Strategies to improve child safety
There are a range of strategies an organisation can employ to limit opportunities for grooming behaviour and child sexual abuse.
Helping children understand their rights
Every child is different and measures to keep them safe need to be appropriate to their age and stage of development. It is never too early to be thinking about child safety, and conversations need to continue right through childhood into adolescence and often adulthood. Adults can start to help children and young people build knowledge and awareness about their physical growth, their sense of safety and comfort.
As well as understanding how their bodies work, children and young people also need to know how power can influence their decisions about relationships. This is especially necessary for relationships involving intimate and physical interactions.
Foster child-safe organisational cultures and governances
To foster a culture and governance processes that are child safe, an organisation needs to move from a ‘reporting’ culture to a ‘responding’ culture. The aim is to foster an organisational culture where all adults take an active role in identifying and responding to risks to children’s safety (Irenyi et al., 2006).
A whole-of-organisation approach is needed to keeping children safe, with mechanisms that support—and respond appropriately to—disclosure of inappropriate behaviour, not just sexual abuse or grooming. Some of the practical steps can include:
- Sharing clear definitions and understanding of child sexual abuse
- Making the consequences of offending very clear
- creating and publishing clear policies and procedures that are victim-centred (with regular training, review, monitoring and evaluation)
- modelling behaviour from staff and workers that demonstrates how to set boundaries and raise concerns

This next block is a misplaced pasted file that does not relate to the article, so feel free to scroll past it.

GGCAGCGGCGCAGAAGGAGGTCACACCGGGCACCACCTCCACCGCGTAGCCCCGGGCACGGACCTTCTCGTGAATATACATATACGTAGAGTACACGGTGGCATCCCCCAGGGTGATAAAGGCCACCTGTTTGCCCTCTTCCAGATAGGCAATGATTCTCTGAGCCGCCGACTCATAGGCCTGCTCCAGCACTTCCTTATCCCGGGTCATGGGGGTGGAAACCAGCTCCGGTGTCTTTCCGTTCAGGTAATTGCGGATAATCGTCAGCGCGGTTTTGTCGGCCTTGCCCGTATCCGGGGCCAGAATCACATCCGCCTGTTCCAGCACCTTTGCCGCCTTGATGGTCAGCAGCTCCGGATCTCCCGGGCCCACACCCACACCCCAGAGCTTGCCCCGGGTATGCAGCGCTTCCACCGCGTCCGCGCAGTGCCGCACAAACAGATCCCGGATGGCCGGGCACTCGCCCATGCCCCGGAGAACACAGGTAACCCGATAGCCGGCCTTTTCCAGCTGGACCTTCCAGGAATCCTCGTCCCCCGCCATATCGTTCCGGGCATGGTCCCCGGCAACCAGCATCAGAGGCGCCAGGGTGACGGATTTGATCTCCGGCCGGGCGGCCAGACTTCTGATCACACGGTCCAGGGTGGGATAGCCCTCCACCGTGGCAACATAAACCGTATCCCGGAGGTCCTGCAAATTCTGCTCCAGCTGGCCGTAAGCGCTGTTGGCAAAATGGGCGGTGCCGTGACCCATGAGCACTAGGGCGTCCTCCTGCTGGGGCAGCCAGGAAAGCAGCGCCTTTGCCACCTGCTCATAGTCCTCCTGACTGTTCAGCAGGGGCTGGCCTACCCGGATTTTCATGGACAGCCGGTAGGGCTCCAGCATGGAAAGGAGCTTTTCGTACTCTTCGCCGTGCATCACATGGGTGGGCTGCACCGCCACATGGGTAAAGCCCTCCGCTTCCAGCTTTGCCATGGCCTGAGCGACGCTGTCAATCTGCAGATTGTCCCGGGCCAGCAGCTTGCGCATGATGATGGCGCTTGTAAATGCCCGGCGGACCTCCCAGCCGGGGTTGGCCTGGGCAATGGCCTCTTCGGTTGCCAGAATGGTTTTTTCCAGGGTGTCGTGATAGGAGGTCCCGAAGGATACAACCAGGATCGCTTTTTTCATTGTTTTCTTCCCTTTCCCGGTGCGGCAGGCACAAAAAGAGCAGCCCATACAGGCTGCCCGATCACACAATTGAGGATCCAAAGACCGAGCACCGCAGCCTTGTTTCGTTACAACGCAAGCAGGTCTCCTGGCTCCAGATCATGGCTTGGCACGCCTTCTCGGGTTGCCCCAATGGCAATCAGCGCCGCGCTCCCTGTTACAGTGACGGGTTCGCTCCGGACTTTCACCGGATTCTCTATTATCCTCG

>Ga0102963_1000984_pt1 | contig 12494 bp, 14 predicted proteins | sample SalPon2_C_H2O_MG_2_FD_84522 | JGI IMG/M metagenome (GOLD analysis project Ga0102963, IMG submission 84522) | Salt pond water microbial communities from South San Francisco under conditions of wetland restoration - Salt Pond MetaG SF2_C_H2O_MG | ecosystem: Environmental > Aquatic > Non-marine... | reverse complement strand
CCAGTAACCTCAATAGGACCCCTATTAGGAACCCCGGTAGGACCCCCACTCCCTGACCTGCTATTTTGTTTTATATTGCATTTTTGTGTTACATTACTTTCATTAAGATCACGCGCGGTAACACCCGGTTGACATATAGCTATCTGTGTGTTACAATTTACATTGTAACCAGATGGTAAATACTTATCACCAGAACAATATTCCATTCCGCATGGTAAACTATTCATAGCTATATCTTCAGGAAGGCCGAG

- responding appropriately to disclosure of abuse
- addressing the consequences of offending
- offering education programs for workers, children and families
- providing education on the long-term impacts of sexual assault (Higgins et al., 2016).
Create safe environments
Child sexual abuse will often occur in situations where a would-be offender is able to spend time with a child alone and without the prospect of anyone else interrupting. By creating safe environments prevention of child sexual abuse is possible.
Safe environments that limit opportunities to groom and harm a child can prevent child sexual abuse. These measures, referred to as ‘situational crime prevention’ are an important role in keeping children safe. They prevent would-be abusers from grooming behaviour.
Adults (including teachers) who work with children and young people can play an important role in educating them on topics about respectful relationships, the mechanics of sex, inappropriate or sexualised behaviour, and how to prevent sexual abuse. Adults who respect and value children and young people create opportunities to teach them to respect and value others.
Adults need to be confident in their knowledge about a range of factors that can prevent child sexual abuse:
- how to respond when a child discloses something
- understanding grooming behaviour used by would-be abusers
- understanding the protection offered when children and young people are in groups
- value of role modelling behaviour in respectful relationships, consent sexual and gender expression
- organisational policies and code of conduct.